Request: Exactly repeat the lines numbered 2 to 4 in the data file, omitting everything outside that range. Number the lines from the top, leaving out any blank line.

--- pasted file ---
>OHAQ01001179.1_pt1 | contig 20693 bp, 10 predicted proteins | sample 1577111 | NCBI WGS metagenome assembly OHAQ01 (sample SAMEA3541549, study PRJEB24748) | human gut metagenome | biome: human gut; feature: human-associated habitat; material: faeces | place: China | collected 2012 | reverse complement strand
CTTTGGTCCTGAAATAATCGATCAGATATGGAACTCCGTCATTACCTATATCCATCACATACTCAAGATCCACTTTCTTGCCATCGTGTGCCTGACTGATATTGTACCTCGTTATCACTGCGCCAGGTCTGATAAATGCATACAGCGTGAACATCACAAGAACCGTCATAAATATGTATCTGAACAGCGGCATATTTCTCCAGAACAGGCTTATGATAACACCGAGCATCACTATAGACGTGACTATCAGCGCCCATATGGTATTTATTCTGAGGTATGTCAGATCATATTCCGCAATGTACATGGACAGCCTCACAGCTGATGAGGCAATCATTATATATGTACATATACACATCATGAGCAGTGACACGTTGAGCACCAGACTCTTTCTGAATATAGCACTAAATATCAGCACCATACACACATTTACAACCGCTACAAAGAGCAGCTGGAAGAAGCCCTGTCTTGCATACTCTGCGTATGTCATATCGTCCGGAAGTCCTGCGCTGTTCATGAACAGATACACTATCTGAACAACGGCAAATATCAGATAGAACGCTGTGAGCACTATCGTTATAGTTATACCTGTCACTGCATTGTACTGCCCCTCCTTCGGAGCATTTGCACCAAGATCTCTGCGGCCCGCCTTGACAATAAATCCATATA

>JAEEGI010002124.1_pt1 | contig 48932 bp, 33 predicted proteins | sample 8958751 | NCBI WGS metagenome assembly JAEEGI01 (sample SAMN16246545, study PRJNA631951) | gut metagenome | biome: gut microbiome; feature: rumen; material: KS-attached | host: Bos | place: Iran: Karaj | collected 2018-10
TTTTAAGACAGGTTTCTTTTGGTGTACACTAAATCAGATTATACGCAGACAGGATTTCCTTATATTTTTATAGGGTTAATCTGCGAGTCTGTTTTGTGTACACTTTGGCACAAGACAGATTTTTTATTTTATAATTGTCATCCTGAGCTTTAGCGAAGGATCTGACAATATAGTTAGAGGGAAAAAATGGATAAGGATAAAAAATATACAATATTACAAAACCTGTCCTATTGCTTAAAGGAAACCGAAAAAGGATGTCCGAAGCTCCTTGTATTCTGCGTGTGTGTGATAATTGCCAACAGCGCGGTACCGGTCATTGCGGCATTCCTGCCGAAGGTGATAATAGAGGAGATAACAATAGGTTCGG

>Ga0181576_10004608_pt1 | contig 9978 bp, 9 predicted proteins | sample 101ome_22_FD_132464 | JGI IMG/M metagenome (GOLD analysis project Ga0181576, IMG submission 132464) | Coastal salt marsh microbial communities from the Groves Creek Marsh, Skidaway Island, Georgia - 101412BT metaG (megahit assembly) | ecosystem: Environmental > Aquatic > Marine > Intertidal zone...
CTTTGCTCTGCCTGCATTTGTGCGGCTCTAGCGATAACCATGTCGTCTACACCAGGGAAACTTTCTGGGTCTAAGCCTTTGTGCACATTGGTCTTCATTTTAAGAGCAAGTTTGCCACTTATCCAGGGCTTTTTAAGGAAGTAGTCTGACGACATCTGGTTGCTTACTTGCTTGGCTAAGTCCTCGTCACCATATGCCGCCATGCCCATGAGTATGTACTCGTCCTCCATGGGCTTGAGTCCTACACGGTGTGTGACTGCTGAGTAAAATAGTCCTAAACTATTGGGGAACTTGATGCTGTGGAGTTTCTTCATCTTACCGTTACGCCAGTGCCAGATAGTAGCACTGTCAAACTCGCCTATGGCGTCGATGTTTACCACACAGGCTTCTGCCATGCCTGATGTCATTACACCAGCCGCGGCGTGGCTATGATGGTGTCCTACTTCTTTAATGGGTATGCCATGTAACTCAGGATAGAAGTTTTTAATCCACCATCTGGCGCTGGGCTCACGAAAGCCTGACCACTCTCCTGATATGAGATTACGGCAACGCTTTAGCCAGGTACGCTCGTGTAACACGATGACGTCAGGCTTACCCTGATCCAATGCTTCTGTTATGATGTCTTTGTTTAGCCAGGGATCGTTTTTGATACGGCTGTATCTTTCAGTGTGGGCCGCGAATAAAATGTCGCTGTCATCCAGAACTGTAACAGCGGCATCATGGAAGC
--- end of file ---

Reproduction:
CTTTGGTCCTGAAATAATCGATCAGATATGGAACTCCGTCATTACCTATATCCATCACATACTCAAGATCCACTTTCTTGCCATCGTGTGCCTGACTGATATTGTACCTCGTTATCACTGCGCCAGGTCTGATAAATGCATACAGCGTGAACATCACAAGAACCGTCATAAATATGTATCTGAACAGCGGCATATTTCTCCAGAACAGGCTTATGATAACACCGAGCATCACTATAGACGTGACTATCAGCGCCCATATGGTATTTATTCTGAGGTATGTCAGATCATATTCCGCAATGTACATGGACAGCCTCACAGCTGATGAGGCAATCATTATATATGTACATATACACATCATGAGCAGTGACACGTTGAGCACCAGACTCTTTCTGAATATAGCACTAAATATCAGCACCATACACACATTTACAACCGCTACAAAGAGCAGCTGGAAGAAGCCCTGTCTTGCATACTCTGCGTATGTCATATCGTCCGGAAGTCCTGCGCTGTTCATGAACAGATACACTATCTGAACAACGGCAAATATCAGATAGAACGCTGTGAGCACTATCGTTATAGTTATACCTGTCACTGCATTGTACTGCCCCTCCTTCGGAGCATTTGCACCAAGATCTCTGCGGCCCGCCTTGACAATAAATCCATATA

>JAEEGI010002124.1_pt1 | contig 48932 bp, 33 predicted proteins | sample 8958751 | NCBI WGS metagenome assembly JAEEGI01 (sample SAMN16246545, study PRJNA631951) | gut metagenome | biome: gut microbiome; feature: rumen; material: KS-attached | host: Bos | place: Iran: Karaj | collected 2018-10
TTTTAAGACAGGTTTCTTTTGGTGTACACTAAATCAGATTATACGCAGACAGGATTTCCTTATATTTTTATAGGGTTAATCTGCGAGTCTGTTTTGTGTACACTTTGGCACAAGACAGATTTTTTATTTTATAATTGTCATCCTGAGCTTTAGCGAAGGATCTGACAATATAGTTAGAGGGAAAAAATGGATAAGGATAAAAAATATACAATATTACAAAACCTGTCCTATTGCTTAAAGGAAACCGAAAAAGGATGTCCGAAGCTCCTTGTATTCTGCGTGTGTGTGATAATTGCCAACAGCGCGGTACCGGTCATTGCGGCATTCCTGCCGAAGGTGATAATAGAGGAGATAACAATAGGTTCGG